Plastic impact on ecology
Cheap, capable of being made into any conceivable shape, strong and durable, plastic is something of a wonder material. It has proved so useful to humans that since the 1950s we have produced an estimated 8.3 billion metric tonnes of the stuff. However, the victim of this success appears to be much of life on Earth. And humans, one day, could find themselves among them.
For some 79 per cent of the plastic produced over the last 70 years has been thrown away, either into landfill sites or into the general environment. Just nine per cent is recycled with the rest incinerated. This has been described as "an uncontrolled experiment on a global scale" by scientists.
With more than eight million tonnes going into the oceans every year, it is estimated there will be more plastic than fish by 2050 and 99 per cent of all the seabirds on the planet will have consumed some. It is thought the sea now contains some 51 trillion microplastic particles – 500 times more than stars in our galaxy. It is found all over the planet, with 300 billion pieces in the once-pristine Arctic and a remote island in the Pacific, the uninhabited Henderson Island, one of the Pitcairns, believed to have the highest concentration of plastic pollution in the world.
Plastic Industrie Impact on Nature
Legislation leads to a solution
Seance several decades, the problem of plastic pollution was raised on "Climate Summits" by many International Organisations and ecology militants all other the world. Finally, today we can see several serios actions imposed by different countries to regulate the plastic pollution.
- The United Nations Environment Programme – each year more and more countries join the program and engage actions to fulfil the programme.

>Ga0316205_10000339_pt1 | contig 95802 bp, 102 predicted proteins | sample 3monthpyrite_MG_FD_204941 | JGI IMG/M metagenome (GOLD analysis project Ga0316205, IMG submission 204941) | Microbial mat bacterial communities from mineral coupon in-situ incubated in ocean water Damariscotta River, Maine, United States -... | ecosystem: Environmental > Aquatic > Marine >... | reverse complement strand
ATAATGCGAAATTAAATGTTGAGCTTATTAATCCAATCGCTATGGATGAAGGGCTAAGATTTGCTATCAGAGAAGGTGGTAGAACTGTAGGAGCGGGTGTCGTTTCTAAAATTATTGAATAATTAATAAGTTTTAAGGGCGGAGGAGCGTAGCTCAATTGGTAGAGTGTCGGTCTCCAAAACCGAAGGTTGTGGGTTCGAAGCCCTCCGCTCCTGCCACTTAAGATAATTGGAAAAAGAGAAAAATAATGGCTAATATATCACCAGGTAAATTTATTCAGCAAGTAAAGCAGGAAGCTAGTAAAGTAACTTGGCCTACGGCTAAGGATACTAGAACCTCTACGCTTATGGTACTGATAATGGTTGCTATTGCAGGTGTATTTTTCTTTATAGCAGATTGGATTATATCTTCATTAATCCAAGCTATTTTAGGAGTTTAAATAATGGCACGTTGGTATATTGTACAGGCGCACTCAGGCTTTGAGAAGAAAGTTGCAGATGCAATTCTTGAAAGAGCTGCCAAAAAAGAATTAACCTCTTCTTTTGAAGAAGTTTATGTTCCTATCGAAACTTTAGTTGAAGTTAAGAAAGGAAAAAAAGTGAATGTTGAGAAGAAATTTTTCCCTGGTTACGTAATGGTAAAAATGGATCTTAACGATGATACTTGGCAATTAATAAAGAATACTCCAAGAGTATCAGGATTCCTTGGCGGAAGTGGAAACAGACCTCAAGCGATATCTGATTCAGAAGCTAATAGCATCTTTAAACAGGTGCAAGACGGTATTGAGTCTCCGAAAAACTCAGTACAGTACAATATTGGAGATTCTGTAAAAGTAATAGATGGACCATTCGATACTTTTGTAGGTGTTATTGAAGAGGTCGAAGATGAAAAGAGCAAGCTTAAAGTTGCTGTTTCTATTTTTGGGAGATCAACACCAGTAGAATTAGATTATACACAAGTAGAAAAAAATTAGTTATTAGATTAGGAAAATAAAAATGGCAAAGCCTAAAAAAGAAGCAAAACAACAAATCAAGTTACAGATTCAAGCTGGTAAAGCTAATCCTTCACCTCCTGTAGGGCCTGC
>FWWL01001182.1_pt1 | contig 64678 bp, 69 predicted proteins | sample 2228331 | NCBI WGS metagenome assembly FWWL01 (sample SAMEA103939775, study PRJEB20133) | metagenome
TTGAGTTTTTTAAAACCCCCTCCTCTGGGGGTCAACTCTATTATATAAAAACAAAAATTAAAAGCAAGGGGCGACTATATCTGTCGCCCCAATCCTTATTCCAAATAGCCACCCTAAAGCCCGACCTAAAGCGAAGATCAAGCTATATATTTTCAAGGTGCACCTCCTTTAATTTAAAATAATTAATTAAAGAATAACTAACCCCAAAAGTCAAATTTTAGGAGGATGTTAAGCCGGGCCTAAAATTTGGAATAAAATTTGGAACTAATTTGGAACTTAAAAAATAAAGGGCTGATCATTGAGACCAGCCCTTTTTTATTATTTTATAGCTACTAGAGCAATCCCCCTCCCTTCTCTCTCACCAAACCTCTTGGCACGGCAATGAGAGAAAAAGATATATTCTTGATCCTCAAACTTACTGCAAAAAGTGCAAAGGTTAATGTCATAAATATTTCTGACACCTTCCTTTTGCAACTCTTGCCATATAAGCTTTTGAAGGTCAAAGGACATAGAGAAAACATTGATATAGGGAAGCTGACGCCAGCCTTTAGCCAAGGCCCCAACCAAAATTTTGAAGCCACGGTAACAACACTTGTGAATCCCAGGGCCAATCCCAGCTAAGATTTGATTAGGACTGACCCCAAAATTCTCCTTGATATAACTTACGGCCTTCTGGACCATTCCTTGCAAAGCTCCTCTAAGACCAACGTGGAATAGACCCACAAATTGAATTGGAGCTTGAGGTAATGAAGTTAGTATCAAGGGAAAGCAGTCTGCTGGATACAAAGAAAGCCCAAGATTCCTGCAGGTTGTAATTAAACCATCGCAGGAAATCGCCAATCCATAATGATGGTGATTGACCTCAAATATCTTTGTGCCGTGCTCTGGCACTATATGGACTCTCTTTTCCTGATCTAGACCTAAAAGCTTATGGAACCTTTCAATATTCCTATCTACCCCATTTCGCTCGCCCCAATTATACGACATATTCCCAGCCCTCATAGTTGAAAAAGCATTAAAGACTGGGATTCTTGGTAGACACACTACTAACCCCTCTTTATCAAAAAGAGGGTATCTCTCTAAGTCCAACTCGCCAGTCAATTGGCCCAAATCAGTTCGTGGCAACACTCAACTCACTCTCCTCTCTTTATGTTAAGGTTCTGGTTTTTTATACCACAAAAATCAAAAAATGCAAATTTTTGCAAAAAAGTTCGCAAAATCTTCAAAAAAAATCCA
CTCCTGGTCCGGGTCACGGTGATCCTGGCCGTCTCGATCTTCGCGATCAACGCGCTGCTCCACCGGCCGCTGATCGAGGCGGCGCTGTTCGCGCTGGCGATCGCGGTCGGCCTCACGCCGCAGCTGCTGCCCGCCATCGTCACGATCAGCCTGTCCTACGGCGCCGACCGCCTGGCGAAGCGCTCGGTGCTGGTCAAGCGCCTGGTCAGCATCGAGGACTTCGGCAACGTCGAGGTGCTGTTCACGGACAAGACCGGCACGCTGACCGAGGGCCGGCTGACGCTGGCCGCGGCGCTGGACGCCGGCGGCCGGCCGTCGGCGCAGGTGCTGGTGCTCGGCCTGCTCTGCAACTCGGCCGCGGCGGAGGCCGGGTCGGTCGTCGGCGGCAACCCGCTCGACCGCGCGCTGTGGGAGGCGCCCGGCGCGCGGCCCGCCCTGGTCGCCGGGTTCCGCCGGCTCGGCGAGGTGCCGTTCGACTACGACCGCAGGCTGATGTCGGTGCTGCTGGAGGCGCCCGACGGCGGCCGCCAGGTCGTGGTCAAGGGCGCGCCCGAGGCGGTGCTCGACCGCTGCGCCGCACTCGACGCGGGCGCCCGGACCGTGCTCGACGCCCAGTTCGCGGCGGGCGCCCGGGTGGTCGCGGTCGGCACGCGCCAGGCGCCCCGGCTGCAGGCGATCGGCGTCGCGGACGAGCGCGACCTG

- Starting from July 2016 the single use plastic bags are interdicted in France and other European countries if they are not partially bio-sourced and compostable.
- Starting from 2019 the single use plastic objects like plastic cotton buds, cutlery, plates, straws, drink stirrers and sticks for balloons will be banned in certain European countries and in other will have to be replaced by sustainable materials by 2023.
- Some Scandinavian countries impose a tax to the supermarkets that are selling plastic bags.
SG Products offers the first 100% biodegradable substitute to plastics. Made from natural starch, vegetable oil derivatives and vegetable waste, these products are non-toxic to the environment, animals and plants. More than that, Viridi Pack contains no conventional plastics at all and as a prove they are soluble in cold or hot water!
The idea of creating these products took shape in 2012 with the support of scientists and environmentalists across the world. Today we are proud to offer to our costumers a variety of biodegradable bags and wrapping film.
We are working hard to be able to provide in the nearest future biodegradable substitutes to the following products:
- cotton buds
- drink stirrers
- sticks for balloons
- food containers